Ahh, yes, Bloom Day. I’ve been so preoccupied with my gardens that I’ve started talking to myself. “WOW! When they said ‘May be invasive,’ they really meant it!” and “Why did I plant That?”
Rosa Crown Princess Margareta
I love these little wild looking roses. They put on a big bloom of enthusiasm, then continue occasionally to bloom all summer. When it gets cool in the fall, they start to get excited and bloom heavily again. Even a light frost will not deter them. I’ve had blooms on the Thanksgiving table from these little roses.
The chive flowers are still hanging on. That short-lived cilantro that reseeded itself, is about to bolt. I’ll plant some more so I will always have it for Mexican dishes. (Ha! As if I had a kitchen to cook in.) The chives are supervising those insecure and clingy spring peas that may or may not reach maturity. A mild spring can turn into a ferocious summer in a day here in Missouri. I love the sage flowers, the bees love it too.
Sage, cilantro, geraniums replacing the lavender chives near the spring peas.
In my garden, sage is grown both a culinary herb and a perennial flower. Sage blooms in the most delicate lavender shade. It’s a must-have herb in the garden with long lasting spiky blooms and an essential ingredient in corn bread dressing or grilled pork chops.
Peonies are blooming. They always remind me of my grandmother and Decoration Day, as she called Memorial day. I would cut a trunk full of peonies, and bring them down to her house Memorial Day weekend. We put the flowers if fruit jars and decorated of family grave sites with the peonies. Some were here when I moved in. Badly overgrown and neglected. Little by little they are looking better. A hardy serving of compost, some bone meal and plenty of mulch has improved their bloom number only slightly. “But they just LOOK better, I keep telling myself.” The bright pink color is an older variety – who knows the variety? The only acceptable solution is to love ‘em and leave ‘em where they are, or replace them with larger and newer varieties, which will take a couple of years to get healthy, well rooted plants to make them selves at home. Peonies always look better when they are weeded and cared for. I imagine, if they are left to grow, they may outlive me.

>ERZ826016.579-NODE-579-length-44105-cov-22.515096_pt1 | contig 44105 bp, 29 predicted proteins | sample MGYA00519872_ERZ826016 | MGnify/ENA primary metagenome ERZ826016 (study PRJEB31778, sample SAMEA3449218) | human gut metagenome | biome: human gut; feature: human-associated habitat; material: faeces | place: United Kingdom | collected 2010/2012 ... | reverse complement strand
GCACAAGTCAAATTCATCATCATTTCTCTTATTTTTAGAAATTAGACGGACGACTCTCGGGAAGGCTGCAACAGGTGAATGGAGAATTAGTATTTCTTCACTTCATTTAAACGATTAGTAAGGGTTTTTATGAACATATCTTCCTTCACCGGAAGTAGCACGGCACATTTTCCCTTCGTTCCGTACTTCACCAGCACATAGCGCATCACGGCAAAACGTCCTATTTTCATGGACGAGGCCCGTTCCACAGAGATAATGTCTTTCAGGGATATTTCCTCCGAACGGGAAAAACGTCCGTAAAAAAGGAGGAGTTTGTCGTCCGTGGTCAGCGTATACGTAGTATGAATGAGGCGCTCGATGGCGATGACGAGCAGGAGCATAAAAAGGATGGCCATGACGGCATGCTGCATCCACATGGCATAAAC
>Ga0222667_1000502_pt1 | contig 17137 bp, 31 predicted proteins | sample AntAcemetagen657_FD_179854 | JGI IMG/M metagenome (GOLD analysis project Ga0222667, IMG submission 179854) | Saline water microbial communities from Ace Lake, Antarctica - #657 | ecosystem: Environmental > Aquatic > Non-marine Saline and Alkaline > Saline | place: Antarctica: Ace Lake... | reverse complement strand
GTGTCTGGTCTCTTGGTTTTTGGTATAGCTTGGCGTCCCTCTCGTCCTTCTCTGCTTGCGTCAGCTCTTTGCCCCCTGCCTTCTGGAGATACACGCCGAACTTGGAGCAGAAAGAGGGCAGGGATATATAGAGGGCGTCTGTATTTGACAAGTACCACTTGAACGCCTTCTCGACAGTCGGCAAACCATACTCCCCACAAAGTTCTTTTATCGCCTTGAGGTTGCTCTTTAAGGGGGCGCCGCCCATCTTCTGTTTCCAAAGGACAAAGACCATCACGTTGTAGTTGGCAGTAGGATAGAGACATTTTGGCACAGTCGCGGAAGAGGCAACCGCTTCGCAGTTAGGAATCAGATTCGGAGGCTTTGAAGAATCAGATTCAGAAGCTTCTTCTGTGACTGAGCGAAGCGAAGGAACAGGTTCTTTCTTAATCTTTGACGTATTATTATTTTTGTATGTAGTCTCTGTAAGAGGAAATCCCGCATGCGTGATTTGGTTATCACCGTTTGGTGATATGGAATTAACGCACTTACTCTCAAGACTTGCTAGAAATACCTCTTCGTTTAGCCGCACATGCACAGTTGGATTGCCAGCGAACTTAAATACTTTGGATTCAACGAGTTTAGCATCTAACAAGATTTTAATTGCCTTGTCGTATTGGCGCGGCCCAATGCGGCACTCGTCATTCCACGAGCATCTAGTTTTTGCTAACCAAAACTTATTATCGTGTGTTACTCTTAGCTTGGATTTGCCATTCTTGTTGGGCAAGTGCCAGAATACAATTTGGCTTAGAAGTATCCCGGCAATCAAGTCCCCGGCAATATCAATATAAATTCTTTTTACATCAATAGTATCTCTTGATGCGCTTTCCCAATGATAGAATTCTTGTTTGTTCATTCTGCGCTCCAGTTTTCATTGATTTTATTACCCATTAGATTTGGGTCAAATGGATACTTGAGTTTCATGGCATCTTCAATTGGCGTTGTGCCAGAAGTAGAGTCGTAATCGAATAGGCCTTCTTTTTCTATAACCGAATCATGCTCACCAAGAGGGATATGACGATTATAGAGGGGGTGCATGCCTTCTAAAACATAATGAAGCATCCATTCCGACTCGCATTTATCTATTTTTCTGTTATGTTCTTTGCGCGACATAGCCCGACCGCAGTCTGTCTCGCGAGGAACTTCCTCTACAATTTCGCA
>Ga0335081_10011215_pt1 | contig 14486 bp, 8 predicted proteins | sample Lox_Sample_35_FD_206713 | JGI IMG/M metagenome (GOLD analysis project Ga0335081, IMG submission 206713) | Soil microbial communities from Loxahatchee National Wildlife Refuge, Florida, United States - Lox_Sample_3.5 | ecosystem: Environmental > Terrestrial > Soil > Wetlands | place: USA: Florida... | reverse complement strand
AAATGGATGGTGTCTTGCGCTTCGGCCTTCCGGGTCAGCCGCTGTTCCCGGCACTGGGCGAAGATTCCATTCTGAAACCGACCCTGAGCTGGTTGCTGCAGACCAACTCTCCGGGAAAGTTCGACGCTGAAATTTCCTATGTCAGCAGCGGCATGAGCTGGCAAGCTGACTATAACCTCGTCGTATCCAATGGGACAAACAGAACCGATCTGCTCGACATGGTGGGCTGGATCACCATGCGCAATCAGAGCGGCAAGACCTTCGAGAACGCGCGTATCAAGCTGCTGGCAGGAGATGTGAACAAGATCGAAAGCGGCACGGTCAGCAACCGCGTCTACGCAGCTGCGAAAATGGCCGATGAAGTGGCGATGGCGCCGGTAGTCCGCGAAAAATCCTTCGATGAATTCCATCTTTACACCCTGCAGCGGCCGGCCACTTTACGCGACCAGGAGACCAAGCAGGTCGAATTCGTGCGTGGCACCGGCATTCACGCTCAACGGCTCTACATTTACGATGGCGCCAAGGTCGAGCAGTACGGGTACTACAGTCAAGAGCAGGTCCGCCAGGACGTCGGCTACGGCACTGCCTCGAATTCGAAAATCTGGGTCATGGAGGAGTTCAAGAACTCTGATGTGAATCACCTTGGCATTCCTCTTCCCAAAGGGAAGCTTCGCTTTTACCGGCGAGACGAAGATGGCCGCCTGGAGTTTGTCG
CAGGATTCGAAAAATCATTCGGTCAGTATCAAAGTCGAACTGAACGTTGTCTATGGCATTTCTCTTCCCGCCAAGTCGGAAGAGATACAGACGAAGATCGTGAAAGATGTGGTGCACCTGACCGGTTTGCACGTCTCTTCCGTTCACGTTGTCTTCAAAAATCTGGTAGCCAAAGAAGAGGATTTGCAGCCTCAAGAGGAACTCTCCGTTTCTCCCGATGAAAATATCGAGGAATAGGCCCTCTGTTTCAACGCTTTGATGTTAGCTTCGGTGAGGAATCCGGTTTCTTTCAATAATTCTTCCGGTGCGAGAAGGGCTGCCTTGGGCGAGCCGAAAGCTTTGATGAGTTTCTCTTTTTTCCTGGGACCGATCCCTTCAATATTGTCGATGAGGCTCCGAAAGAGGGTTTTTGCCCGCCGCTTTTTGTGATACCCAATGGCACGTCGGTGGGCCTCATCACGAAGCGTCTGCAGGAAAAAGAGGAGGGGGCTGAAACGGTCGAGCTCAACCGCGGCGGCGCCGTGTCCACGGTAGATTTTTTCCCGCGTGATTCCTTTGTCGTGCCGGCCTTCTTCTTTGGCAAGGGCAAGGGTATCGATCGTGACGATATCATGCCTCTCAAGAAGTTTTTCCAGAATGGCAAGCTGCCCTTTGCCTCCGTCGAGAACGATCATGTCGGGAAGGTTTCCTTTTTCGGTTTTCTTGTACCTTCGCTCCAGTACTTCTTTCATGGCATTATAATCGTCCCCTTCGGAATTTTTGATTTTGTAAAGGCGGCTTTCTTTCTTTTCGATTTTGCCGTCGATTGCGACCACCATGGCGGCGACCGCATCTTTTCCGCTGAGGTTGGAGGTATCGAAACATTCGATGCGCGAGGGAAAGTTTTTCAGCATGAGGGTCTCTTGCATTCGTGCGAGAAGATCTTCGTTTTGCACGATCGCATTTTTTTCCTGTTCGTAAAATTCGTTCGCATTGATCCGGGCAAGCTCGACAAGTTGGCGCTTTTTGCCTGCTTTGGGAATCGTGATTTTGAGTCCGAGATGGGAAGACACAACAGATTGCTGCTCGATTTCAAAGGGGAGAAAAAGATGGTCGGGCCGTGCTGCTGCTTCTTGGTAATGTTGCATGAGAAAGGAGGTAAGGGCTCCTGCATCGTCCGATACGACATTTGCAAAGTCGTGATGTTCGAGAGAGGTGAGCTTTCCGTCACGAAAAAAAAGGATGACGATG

Weigela – VariegatedWeigela florida ‘Variegata’ I grow it for the foliage, the flowers are a bonus.
1. Buy a Gardener’s Journal – A Ten Year Chronicle of Your Garden, like Lee Valley Tools http://ow.ly/71Bh It’s so big and heavy, I can’t loose it. Now, when I buy a plant, I write down the name, in this book. NOW PLEASE!
2. If anyone at the nursery ever hands you a cute little green plant in a 2 ½ in pot and the label reads “may be invasive.” Smile. Return the plant. Take a step back, turn, and run for your life. Lock your car doors, and check to make sure no one has ‘gifted’ you that cute green plant in a 2 ½ in pot.
3. When you are leaving comments on other garden bloggers bloom day blogs, NEVER, NEVER mention their big bloomers.
And finally, something to share from a southern Missouri gardener:
You mow your lawn and find a wheelbarrow.
A half moon reminds you of your fat husband pulling weeds.
You think a chain saw is a musical instrument.
You move your refrigerator and the grass underneath it is yellow.
Kudzu covers your arbor.
You don’t water your front yard rather than mow it.
You know how many bags of fertilizer your car can hold.
You’ve ever cleaned your house with a leaf blower.
You empty the trash when you have enough to fill up the pickup.
You can amuse yourself for more that an hour with a hose.
You’ve been cited for reckless driving on a riding lawn mower.
You move your weed-eater to take a bath.
- Culled and Revised by Mike Garofalo http://www.gardendigest.com/humor.htm
Tags: Bloom Day